After 400 years of ruin, the restored chapel was opened on 2 November 2013. The West Church was packed with visitors awaiting the moment when the doors would be opened to the Galilee Chapel. The opening ceremony was marked by a speech and prayer from the Reverend Huw Butler, and the red ribbon was cut by Llantwit's oldest resident, 94-year-old Gladys Kilby, in the presence of the youngest member of the community, Violet, just one day old! And art and music festival was also held, and the following day the chapel was rededicated at a service presided over by Dr. Barry Morgan, Archbishop of Wales; Phillip Morris, Archdeacon of Margam; Huw Butler, Rector of Llantwit Major; and John Webber, former Rector of Llantwit Major. A sermon was preached by Phillip Morris, and that evening a Songs of Praise service was held, featuring the soloist Charlotte Ellet from the Welsh National Opera.
The total cost of the project was nearly £850,000,. Contributions came from the Heritage Lottery Fund, The Vale of Glamorgan Council which awarded the project £70,000 from the ‘Pride in Our Heritage’ Grant, church fundraising, and a number of individual private donors, the "Friends of St. Illtud's. Notable supported include the Rt Revd Dr Barry Morgan Archbishop of Wales; the Most Revd Dr Rowan Williams, former Archbishop of Canterbury, Professor John Davies author and Welsh historian; Jane Hutt and Andrew R. T. Davies, Welsh AMs; The current and former Lord Lieutenants of South Glamorgan, Dr Peter Beck and Captain Sir Norman Lloyd-Edwards; The Mayor of Llantwit Major; The Mayor of the Vale of Glamorgan; the Abbots of Belmont and Downside Abbey; Dr. Madeline Grey, Senior Lecturer in History, University of South Wales; Dr David Petts, Dept of Archaeology, Durham; and Dr Jonathan Wooding, Director, Centre for the Study of religion in Celtic Societies, Lampeter.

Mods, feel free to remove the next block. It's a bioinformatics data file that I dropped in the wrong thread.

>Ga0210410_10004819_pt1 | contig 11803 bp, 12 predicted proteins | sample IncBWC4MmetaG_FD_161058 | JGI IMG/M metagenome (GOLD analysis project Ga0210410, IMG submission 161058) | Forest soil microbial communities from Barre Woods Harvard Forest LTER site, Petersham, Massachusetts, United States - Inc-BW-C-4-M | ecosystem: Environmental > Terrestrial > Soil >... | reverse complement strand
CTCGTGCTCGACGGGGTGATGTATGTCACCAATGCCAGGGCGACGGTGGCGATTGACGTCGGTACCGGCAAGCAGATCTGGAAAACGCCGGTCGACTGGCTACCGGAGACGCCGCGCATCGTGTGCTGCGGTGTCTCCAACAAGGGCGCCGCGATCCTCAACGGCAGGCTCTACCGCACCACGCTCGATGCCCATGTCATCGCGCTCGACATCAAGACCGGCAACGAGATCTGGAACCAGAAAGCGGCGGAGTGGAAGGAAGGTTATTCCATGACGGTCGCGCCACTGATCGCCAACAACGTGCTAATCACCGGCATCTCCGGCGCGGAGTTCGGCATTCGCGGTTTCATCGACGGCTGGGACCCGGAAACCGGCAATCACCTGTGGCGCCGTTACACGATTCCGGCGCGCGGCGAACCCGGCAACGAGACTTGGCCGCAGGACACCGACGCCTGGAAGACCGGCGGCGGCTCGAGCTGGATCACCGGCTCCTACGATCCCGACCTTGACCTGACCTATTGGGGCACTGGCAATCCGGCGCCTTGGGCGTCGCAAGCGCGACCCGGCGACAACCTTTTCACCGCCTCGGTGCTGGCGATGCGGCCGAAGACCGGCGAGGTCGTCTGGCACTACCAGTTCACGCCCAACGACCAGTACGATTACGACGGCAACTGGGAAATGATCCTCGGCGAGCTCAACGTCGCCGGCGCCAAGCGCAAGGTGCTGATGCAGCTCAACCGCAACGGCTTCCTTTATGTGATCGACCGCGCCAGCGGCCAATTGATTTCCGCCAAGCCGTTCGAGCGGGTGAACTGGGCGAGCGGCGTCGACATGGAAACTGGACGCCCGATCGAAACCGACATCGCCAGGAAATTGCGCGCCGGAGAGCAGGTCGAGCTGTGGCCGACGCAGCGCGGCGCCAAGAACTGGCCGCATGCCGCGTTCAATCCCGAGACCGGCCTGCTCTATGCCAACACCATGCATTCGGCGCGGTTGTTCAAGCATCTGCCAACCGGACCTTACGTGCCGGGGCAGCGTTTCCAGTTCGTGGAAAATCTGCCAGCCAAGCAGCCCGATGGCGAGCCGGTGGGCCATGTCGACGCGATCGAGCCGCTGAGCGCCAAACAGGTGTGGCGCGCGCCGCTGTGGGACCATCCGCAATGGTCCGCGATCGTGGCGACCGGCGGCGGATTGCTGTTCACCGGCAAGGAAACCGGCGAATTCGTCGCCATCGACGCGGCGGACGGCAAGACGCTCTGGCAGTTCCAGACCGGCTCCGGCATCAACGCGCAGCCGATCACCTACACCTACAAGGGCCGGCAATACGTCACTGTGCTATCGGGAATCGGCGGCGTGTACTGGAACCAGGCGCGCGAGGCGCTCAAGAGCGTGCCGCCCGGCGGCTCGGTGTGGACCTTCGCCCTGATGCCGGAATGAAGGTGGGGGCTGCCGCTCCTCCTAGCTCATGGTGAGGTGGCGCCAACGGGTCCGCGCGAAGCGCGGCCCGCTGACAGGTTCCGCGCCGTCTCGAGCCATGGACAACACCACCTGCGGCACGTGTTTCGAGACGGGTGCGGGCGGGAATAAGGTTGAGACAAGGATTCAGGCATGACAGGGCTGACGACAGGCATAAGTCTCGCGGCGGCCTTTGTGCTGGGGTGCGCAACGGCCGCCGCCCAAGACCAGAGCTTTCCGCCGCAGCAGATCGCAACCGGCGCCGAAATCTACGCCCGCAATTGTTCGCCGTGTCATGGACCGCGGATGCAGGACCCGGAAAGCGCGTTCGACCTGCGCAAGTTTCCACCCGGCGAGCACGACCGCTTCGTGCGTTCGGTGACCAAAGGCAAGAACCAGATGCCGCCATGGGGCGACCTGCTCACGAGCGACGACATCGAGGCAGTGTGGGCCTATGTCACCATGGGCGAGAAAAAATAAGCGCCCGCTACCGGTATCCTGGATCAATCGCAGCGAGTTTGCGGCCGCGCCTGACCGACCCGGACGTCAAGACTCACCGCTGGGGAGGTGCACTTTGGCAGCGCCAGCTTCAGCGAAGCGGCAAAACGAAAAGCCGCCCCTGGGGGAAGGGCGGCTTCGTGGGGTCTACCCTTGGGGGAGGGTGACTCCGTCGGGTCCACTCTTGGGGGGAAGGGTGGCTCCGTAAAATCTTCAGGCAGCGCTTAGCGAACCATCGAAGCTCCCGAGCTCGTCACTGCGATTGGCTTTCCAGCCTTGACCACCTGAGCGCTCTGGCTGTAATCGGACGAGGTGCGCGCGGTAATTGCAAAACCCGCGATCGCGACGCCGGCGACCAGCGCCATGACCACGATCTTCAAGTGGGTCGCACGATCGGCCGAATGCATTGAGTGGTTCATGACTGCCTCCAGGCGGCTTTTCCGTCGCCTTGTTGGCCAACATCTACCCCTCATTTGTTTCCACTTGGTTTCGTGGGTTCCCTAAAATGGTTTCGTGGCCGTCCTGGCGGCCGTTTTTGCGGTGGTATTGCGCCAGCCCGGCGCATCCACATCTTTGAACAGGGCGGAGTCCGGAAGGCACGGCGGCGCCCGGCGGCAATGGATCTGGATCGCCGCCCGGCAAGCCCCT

Because the chapel was in ruins for nearly 400 years of its life, the architectural team responsible for its renovation felt that this "ruined" state formed a significant portion of its life, and should not be ignored in the proposed renovations. The renovations were designed to retain the character of a ruin in the finished building, by retaining all existing walls and architectural details, and constructing new features in such a way that they touched the existing structure "very lightly." Further, all new work was designed to be totally reversible, and not historic fabric was damaged in the process of developing the project. The redesign also made the site wheelchair accessible, with a permanent wooden ramp covering the steps to the entrance, and a disabled toilet located within the chapel.